New technique for 'seeing' ions at work in a supercapacitor
Researchers from the University of Cambridge, together with French collaborators based in Toulouse, have developed a new method to see inside battery-like devices known as supercapacitors at the atomic level. The new method could be used in order to optimise and improve the devices for real-world applications, including electric cars, where they can be used alongside batteries to enhance a vehicle's performance.
By using a combination of nuclear magnetic resonance (NMR) spectroscopy and tiny scales sensitive enough to detect changes in mass of a millionth of a gram, the researchers were able to visualise how ions move around in a supercapacitor. They found that while charging, different processes are at work in the two identical pieces of carbon 'sponge' which function as the electrodes in these devices, in contrast to earlier computer simulations. The results are published today (22 June) in the journal Nature Materials.
Supercapacitors are used in applications where quick charging and power delivery are important, such as regenerative braking in trains and buses, elevators and cranes. They are also used in flashes in mobile phones and as a complementary technology to batteries in order to boost performance. For example, when placed alongside a battery in an electric car, a supercapacitor is useful when a short burst of power is required, such as when overtaking another car, with the battery providing the steady power for highway driving.
"Supercapacitors perform a similar function to batteries but at a much higher power—they charge and discharge very quickly," said Dr. John Griffin, a postdoctoral researcher in the Department of Chemistry, and the paper's lead author. "They're much better at absorbing charge than batteries, but since they have much lower density, they hold far less of that charge, so they're not yet a viable alternative for many applications. Being able to see what's going on inside these devices will help us to control their properties, which could help to make them smaller and cheaper, and that might make them a high-power alternative to batteries."
At its most basic level, a battery is made of two metal electrodes (an anode and a cathode) with some sort of solution between them (electrolyte). When the battery is charged, electrolyte ions are stored in the anode. As the battery discharges, electrolyte ions leave the anode and move across the battery to chemically react with the cathode. The electrons necessary for this reaction travel through the external circuit, generating an electric current.
A supercapacitor is similar to a battery in that it can generate and store electric current, but unlike a battery, the storage and release of energy does not involve chemical reactions: instead, positive and negative electrolyte ions simply 'stick' to the surfaces of the electrodes when the supercapacitor is being charged. When a supercapacitor is being discharged to power a device, the ions can easily 'hop' off the surface and move back into the electrolyte.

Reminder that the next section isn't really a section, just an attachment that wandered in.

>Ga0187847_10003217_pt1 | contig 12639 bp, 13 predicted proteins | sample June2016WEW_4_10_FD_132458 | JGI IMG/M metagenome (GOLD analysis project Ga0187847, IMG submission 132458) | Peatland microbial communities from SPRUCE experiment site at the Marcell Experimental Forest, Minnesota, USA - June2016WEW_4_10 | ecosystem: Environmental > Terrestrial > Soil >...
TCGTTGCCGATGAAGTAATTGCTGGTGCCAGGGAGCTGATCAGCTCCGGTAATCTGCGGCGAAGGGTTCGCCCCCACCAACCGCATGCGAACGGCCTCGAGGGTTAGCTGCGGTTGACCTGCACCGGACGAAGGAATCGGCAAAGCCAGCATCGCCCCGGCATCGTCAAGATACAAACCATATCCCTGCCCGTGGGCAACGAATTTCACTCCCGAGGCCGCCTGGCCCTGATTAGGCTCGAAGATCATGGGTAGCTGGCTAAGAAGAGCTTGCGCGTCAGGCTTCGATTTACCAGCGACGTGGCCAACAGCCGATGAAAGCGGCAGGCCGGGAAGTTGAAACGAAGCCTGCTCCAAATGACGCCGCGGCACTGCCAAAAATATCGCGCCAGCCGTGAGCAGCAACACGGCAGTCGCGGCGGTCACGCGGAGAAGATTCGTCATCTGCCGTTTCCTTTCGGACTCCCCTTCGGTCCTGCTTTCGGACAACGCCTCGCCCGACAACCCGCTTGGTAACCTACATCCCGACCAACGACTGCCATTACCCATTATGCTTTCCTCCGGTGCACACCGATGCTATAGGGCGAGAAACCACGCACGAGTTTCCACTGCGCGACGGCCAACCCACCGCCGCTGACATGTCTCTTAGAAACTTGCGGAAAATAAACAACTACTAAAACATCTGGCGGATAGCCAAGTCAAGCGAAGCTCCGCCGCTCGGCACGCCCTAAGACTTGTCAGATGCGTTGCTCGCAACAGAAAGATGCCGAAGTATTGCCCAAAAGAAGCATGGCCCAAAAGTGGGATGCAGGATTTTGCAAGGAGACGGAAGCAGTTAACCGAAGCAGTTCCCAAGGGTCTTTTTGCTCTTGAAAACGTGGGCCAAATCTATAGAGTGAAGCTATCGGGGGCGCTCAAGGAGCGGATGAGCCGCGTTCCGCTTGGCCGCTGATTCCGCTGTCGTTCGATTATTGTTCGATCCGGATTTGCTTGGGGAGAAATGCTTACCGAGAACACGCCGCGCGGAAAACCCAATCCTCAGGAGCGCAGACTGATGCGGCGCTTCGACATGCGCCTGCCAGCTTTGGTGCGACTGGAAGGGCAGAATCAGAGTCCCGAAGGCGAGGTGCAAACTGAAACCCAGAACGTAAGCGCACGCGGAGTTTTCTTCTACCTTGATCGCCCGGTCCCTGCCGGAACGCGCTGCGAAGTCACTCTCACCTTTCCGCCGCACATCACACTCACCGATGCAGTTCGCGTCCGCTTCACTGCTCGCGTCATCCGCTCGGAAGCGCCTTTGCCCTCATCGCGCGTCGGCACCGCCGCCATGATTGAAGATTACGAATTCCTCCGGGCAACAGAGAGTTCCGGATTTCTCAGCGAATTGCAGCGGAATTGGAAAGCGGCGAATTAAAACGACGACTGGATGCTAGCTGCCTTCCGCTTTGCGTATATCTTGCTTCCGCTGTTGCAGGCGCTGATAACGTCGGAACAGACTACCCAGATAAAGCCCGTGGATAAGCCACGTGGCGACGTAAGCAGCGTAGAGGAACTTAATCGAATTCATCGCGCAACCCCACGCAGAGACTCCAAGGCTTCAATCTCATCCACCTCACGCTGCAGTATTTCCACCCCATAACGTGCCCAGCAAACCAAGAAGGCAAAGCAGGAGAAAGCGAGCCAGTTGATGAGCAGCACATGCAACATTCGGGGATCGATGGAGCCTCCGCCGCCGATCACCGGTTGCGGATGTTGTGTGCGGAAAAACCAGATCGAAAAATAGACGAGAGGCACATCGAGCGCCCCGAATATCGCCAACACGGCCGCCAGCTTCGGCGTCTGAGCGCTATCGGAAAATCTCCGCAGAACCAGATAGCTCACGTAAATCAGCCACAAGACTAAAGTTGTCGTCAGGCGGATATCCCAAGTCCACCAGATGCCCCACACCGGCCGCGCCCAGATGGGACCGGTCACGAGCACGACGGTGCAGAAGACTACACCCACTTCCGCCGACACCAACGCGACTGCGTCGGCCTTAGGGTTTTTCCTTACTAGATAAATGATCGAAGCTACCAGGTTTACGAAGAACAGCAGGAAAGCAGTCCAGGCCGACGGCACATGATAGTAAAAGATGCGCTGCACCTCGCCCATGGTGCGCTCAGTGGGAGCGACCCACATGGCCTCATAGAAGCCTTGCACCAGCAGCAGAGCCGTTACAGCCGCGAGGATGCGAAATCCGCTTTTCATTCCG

The reason why supercapacitors charge and discharge so much faster is that the 'sticking' and 'hopping' processes happen much faster than the chemical reactions at work in a battery.
"To increase the area for ions to stick to, we fill the carbon electrode with tiny holes, like a carbon sponge," said Griffin. "But it's hard to know what the ions are doing inside the holes within the electrode—we don't know exactly what happens when they interact with the surface."
In the new study, the researchers used NMR to look inside functioning supercapacitor devices to see how they charge and store energy. They also used a type of tiny weighing scale called an electrochemical quartz crystal microbalance (EQCM) to measure changes in mass as little as a millionth of a gram.
By taking the two sets of information and putting them together, the researchers were able to build a precise picture of what happens inside a supercapacitor while it charges.
"In a battery, the two electrodes are different materials, so different processes are at work," said Griffin. "In a supercapacitor, the two electrodes are made of the same porous carbon sponge, so you'd think the same process would take place at both—but it turns out the charge storage process in real devices is more complicated than we previously thought. Previous theories had been made by computer simulations—no-one's observed this in 'real life' before."
What the experiments showed is that the two electrodes behave differently. In the negative electrode, there is the expected 'sticking' process and the positive ions are attracted to the surface as the supercapacitor charges. But in the positive electrode, an ion 'exchange' happens, as negative ions are attracted to the surface, while at the same time, positive ions are repelled away from the surface.
Additionally, the EQCM was used to detect tiny changes in the weight of the electrode as ions enter and leave. This enabled the researchers to show that solvent molecules also accompany the ions into the electrode as it charges.
"We can now accurately count the number of ions involved in the charge storage process and see in detail exactly how the energy is stored," said Griffin. "In the future we can look at how changing the size of the holes in the electrode and the ion properties changes the charging mechanism. This way, we can tailor the properties of both components to maximise the amount of energy that is stored."
The next step, said Professor Clare P. Grey, the senior author on the paper, 'is to use this new approach to understand why different ions behave differently on charging, an ultimately design systems with much higher capacitances."